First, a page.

This repository is an experiment to use Flask, Mako, and Bootstrap to make a website for the Humanitarian Free/Open Source Software Course at RIT. This repository is a work in progress (as any FOSS project is), and will be open for contributions.
The content shown here is a compilation of course materials from 4 previous professors, who've run the course 5 separate times. Those profs are:
- Stephen Jacobs
- Dave Shein (x2)
- Ralph Bean
- Justin Sherrill
Copyright 2013 Remy DeCausemaker
Licensed under the Apache License, Version 2.0 (the "License"); you may not use this file except in compliance with the License. You may obtain a copy of the License at
Unless required by applicable law or agreed to in writing, software distributed under the License is distributed on an "AS IS" BASIS, WITHOUT WARRANTIES OR CONDITIONS OF ANY KIND, either express or implied. See the License for the specific language governing permissions and limitations under the License.
Setting up your environment
Before you can do anything with this (run the webserver locally, or any of the scripts) you'll need to setup and activate a python virtualenv. Run the following at the command prompt...
On Linux/Mac OS X
If you don't have virtualenv installed yet, try:
$ sudo easy_install virtualenv virtualenvwrapper
If you're using a distro like Fedora or Ubuntu, you should try this instead:
Fedora: $ sudo yum install python-virtualenv Ubuntu/Debian: $ sudo apt-get install python-virtualenv
Once you have virtualenv installed, you should be able to run:
$ cd code $ git clone email@example.com:YOUR_USERNAME/hflossk.git $ virtualenv --no-site-packages -p python2 hflosskenv $ . hflosskenv/bin/activate $ cd hflossk $ python setup.py develop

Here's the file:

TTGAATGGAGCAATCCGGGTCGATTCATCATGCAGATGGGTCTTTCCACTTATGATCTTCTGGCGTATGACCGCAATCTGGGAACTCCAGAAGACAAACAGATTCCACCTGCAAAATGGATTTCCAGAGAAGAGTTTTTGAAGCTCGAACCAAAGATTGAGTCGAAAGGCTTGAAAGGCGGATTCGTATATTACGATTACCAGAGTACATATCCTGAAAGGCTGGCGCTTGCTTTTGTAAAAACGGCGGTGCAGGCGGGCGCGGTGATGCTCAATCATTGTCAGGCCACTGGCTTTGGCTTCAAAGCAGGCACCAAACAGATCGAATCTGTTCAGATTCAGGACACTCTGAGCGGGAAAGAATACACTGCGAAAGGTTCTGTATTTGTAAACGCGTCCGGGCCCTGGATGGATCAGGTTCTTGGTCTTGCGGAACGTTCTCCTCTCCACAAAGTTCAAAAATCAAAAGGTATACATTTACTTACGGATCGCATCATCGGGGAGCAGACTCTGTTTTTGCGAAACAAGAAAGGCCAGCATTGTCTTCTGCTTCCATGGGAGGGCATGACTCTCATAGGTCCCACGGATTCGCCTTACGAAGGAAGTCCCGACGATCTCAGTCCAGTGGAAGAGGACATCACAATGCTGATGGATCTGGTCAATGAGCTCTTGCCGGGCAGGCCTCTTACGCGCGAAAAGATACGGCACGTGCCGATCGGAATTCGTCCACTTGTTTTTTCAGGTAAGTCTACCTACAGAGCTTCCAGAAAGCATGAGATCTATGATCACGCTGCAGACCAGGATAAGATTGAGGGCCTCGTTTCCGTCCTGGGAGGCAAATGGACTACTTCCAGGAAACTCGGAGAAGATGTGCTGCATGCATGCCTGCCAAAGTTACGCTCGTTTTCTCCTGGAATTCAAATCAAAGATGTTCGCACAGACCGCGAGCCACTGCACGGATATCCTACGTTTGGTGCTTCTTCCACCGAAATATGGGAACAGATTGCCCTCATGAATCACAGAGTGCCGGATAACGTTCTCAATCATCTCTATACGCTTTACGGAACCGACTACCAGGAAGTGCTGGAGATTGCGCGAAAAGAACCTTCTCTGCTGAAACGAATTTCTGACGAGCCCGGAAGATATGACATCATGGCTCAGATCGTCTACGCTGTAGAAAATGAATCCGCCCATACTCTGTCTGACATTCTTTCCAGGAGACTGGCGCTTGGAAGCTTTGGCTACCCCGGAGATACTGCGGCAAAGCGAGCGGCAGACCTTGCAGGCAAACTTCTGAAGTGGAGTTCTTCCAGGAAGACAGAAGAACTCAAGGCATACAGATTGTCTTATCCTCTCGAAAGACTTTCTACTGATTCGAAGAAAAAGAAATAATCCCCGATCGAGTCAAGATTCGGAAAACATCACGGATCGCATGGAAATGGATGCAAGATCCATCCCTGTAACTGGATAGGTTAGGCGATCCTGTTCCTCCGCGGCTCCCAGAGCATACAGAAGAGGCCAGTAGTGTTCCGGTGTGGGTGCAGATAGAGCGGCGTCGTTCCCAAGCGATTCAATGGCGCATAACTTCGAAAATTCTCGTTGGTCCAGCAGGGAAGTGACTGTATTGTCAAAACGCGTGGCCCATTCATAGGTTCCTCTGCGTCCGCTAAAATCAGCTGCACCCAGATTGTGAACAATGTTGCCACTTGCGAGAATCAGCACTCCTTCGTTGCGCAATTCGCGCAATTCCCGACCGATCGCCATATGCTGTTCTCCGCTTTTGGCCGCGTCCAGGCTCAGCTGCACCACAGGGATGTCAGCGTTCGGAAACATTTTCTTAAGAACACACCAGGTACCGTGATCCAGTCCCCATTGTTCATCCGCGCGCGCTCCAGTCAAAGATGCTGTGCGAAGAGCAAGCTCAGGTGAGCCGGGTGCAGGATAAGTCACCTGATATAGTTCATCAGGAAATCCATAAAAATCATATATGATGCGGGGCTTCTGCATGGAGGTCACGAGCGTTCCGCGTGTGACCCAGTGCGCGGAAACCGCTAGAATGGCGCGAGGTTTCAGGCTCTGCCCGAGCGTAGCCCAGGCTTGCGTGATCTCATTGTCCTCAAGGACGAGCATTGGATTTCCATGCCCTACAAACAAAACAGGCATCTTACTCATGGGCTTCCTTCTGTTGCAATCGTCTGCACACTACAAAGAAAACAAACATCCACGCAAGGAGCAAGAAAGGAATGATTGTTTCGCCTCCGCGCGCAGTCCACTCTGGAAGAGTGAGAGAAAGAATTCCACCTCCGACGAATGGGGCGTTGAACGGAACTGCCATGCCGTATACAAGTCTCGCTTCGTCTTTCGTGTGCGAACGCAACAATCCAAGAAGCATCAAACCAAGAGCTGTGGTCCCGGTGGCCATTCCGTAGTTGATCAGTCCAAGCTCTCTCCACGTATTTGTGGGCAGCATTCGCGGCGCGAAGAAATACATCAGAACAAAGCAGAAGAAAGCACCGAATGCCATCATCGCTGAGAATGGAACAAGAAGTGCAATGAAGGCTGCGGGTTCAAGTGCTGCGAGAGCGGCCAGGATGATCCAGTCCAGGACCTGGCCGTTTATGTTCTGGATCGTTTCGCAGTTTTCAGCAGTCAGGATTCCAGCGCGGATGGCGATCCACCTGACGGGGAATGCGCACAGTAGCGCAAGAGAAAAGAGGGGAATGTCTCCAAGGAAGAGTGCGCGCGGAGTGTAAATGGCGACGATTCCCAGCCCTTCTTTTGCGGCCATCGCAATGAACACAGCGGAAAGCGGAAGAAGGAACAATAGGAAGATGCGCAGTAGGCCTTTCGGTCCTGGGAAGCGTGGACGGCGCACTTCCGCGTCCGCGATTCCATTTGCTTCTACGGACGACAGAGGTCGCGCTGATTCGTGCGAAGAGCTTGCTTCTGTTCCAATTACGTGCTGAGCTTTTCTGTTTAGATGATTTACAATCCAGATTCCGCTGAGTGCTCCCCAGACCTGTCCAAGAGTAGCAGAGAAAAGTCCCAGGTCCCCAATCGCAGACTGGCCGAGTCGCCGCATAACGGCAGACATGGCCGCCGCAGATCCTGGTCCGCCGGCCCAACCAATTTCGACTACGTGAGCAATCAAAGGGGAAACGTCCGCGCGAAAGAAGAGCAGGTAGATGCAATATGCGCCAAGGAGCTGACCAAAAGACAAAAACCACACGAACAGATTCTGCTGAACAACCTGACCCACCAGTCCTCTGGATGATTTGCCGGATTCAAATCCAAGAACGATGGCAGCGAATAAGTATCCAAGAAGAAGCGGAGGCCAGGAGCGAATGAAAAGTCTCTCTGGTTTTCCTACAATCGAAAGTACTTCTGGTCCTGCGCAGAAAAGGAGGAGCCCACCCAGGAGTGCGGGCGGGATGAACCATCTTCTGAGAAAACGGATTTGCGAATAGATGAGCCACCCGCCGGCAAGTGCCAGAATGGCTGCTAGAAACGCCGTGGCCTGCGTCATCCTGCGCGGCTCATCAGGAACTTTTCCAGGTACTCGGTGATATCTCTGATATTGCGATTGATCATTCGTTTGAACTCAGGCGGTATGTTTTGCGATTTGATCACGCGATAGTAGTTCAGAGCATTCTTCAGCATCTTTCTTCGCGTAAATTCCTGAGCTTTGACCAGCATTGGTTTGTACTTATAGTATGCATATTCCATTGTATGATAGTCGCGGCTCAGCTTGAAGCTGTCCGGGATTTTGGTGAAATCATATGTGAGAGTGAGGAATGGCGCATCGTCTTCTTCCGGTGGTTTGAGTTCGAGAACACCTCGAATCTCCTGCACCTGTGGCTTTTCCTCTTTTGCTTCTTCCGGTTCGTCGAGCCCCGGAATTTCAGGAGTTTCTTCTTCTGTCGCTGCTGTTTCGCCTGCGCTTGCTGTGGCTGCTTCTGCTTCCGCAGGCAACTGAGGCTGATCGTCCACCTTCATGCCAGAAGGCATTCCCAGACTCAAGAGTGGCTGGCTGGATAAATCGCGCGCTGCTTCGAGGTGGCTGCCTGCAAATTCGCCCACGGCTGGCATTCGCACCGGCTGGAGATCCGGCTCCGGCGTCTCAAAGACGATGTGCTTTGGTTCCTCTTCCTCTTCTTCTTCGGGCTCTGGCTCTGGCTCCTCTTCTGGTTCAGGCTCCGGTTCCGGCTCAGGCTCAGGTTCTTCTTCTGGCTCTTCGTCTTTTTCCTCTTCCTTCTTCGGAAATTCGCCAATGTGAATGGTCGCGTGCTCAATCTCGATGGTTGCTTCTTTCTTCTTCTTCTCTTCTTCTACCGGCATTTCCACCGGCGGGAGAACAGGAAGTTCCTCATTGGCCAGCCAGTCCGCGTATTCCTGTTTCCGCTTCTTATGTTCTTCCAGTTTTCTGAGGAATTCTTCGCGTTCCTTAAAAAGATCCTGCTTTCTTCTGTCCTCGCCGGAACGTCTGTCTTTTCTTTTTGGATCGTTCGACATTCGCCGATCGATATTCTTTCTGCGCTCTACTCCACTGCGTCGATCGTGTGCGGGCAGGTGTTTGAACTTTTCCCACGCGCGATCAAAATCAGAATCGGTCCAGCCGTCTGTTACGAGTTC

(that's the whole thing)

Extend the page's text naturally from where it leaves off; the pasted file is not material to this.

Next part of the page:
At the windows command prompt:
$ virtualenv --no-site-packages -p python2 hflosskenv $ hflosskenv/Scripts/activate.bat
In msysGit or git-bash:
$ git clone firstname.lastname@example.org:YOUR_USERNAME/hflossk.git
Back in the windows command prompt:
$ cd hflossk $ python setup.py develop
Running the Tests
All tests are run on python2.7 and python3.3 using tox. To run the tests:
$ virtualenv --no-site-packages -p python2 hflosskenv $ pip install tox $ tox
Tests check validity of all yaml, and the keys in any student yaml files. Tests also checks that code conforms to PEP8.
Building the "Documentation"
The "documentation" for the course (the syllabus, all the homework assignments, notes on the lectures) are all kept in this repository.
Files that end with the extension
.rst are written in the reStructuredText markup language.
Files that end with the extension
.mak are written in the Mako Templating language. The nice thing about .mak files is that
you can also just write plain html into the template, or you can mix python
with your html! It has been pointed out that though this is powerful, it can be
dangerous if you are not careful (or don't know what you are doing) ;)
You might notice that the syllabus, et. al. is hosted on http://openshift.redhat.com/. Openshift is similar to other Platform-as-a-service websites, such as heroku, or Google App Engine, that allow you to host webapps. There is a free-tier that allows you to have 3 "gears," and we are using just 1 gear to host the course website. You can quickstart many common webapps and frameworks on openshift, or just hack together your own with the DIY cartridge. This is not something you will be required to do, but is possible to pick up during the course.
To be careful, you should run the server locally (on your machine) to check that whatever modifications you made to the files actually renders the way you want.
In order to do that, first make sure you have your virtualenv activated.
Being certain of that, in the root directory, simply run:
$ python app.py
You should see a success message such as:
* Running on http://127.0.0.1:5000/ * Restarting with reloader
Open that URL in your browser to view the site